High tech projects in renewable energy such as solar (CSP, photovoltaic farms) are having very substantial economic impact on peripheral communities. Not the least important is the provision of potable/drinking water, where novel and cost effective solutions can now provide accessibility to such sought after resource, by hybridizing self-contained system/s whereby the renewable energy component is driving a desalination plant in remote and inhospitable areas
For Africa Clean tech is not so much about, reduction of green house gases, individual carbon footprint or a transient fashion, but rather an enabling set of tools/technologies to bring about change to the way of life of many economically marginalised communities.
What are the most promising developments you have seen over the last year?
Last year has seen numerous and significant development in both technologies and finance. In the context of the former, more adaptive solutions have been introduced and or proposed where solutions in renewable energy are both more scalable and simplified for operation and maintenance. For example, more efficient wind turbines can now work and can be economically viable in regions with low wind capacity. Yet, gas cycle turbines also enjoy more efficient design and hence lower cost. Technologies that recover heat waste from processing plant are now also being introduced in a cost-effective manner. Not dissimilar to this, the same trend is witnessed in other fields, like waste recycling, sewerage treatment etc for which there are technologies proposing to generate electricity from the very process of effluent treatment.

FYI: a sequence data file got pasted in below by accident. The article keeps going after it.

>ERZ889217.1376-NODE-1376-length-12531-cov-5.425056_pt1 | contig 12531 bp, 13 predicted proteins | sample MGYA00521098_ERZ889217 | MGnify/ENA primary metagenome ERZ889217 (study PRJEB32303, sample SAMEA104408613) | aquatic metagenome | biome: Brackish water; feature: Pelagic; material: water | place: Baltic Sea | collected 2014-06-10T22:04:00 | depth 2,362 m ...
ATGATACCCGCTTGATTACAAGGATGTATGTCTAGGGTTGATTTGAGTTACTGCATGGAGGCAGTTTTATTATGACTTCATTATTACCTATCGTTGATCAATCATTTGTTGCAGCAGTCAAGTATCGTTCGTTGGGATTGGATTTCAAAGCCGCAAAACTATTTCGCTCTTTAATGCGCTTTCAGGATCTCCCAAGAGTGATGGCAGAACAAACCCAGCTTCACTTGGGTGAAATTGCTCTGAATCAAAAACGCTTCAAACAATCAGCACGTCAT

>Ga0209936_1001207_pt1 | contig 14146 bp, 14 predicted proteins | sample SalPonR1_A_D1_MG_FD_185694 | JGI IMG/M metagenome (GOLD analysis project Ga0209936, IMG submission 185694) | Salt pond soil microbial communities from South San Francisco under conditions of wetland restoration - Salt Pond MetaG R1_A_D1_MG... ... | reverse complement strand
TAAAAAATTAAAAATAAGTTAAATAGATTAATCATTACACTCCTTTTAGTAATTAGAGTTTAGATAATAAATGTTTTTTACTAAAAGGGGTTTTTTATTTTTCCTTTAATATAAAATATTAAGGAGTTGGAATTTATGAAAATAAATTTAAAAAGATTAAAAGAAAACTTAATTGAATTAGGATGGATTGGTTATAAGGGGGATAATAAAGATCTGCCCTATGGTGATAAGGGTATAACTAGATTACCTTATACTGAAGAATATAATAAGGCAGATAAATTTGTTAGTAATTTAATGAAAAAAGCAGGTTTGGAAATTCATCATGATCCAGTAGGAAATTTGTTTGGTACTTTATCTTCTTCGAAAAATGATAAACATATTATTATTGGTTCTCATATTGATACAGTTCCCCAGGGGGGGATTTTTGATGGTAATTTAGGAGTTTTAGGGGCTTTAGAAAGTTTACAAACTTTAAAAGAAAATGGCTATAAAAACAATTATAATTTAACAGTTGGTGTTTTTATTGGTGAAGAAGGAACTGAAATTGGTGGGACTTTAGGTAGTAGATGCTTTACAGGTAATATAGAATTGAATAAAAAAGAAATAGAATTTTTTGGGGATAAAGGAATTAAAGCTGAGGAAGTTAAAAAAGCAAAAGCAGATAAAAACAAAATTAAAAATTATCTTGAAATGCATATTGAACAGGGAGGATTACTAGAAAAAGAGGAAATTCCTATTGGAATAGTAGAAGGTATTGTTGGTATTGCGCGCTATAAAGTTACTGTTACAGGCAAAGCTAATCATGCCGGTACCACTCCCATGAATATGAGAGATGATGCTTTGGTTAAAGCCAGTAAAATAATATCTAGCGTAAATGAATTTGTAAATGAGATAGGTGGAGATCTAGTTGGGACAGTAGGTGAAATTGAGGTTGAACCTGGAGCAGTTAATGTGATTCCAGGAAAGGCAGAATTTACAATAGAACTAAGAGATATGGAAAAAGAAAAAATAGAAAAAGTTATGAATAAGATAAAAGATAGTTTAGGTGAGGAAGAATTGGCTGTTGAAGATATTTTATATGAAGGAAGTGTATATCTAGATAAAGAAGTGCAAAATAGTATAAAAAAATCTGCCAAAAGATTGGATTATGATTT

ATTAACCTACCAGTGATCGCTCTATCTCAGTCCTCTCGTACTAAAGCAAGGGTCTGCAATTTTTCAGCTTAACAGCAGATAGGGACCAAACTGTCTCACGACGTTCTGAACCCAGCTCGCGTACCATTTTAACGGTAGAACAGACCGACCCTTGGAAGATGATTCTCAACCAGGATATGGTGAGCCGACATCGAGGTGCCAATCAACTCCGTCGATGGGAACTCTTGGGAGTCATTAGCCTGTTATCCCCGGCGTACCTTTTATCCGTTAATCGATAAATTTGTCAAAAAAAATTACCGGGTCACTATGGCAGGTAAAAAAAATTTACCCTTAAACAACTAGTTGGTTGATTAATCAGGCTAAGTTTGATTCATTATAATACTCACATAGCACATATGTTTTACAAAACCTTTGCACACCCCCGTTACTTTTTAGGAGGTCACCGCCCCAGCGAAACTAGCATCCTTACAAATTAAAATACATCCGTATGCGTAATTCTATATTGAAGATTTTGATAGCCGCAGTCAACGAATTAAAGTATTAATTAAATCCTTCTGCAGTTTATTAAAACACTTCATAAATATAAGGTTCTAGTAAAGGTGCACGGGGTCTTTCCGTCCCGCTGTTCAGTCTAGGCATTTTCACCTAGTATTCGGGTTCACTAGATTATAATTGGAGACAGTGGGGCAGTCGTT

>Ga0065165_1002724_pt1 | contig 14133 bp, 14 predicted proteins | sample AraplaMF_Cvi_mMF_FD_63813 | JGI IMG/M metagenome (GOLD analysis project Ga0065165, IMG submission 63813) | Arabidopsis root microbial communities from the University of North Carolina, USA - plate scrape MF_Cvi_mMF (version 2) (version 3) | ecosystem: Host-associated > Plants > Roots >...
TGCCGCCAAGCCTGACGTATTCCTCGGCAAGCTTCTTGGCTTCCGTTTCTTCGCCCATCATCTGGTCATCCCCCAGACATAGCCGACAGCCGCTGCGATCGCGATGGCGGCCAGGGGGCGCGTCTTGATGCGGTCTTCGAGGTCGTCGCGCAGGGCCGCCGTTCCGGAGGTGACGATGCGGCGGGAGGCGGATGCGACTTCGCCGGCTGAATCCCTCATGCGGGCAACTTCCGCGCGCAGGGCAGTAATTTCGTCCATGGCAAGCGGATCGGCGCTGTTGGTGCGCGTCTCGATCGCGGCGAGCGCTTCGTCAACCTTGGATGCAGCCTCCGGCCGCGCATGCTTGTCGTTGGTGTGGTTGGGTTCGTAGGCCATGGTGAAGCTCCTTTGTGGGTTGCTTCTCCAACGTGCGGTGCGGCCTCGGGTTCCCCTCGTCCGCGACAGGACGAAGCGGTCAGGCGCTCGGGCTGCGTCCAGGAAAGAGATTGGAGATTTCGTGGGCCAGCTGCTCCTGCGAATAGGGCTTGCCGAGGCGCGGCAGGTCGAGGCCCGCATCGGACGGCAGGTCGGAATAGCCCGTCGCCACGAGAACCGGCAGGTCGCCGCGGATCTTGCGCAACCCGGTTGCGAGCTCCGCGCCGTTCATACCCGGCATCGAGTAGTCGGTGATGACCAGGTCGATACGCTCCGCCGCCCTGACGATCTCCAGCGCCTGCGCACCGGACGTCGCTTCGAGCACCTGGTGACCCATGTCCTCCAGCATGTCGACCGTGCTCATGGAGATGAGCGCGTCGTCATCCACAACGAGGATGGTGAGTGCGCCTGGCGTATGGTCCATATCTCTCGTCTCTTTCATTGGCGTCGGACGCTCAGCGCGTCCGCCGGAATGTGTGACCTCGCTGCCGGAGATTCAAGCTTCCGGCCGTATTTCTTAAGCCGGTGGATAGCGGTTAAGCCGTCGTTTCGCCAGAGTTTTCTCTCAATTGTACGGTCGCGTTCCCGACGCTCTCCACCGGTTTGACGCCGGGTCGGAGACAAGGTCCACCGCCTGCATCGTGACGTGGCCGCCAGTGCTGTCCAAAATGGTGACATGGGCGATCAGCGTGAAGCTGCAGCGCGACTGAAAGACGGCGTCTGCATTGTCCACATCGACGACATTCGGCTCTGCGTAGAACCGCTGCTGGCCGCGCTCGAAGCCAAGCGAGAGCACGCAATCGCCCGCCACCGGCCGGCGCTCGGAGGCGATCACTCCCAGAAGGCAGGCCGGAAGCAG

In finance there has been a shift from general investment fund to more dedicated clean tech funds whose mandate specific to the development of initiatives in the sector and the African geography. Whilst some of the funds are small others are quite substantial ranging from a US$100 million with one 1 Billion US dedicated for biofuel projects. Depending on how project initiatives are defined, it may also enjoy funding support from the more traditional financing houses, such as the Industrial Development Bank and African Development Bank.
What are some of the projects, entrepreneurs, start-ups that exemplify what is possible?
There is a wide range of projects that will be proposed at Viridis Africa, including new and efficient processes to produce ethanol through production of primary agricultural growth to waste recycling operations.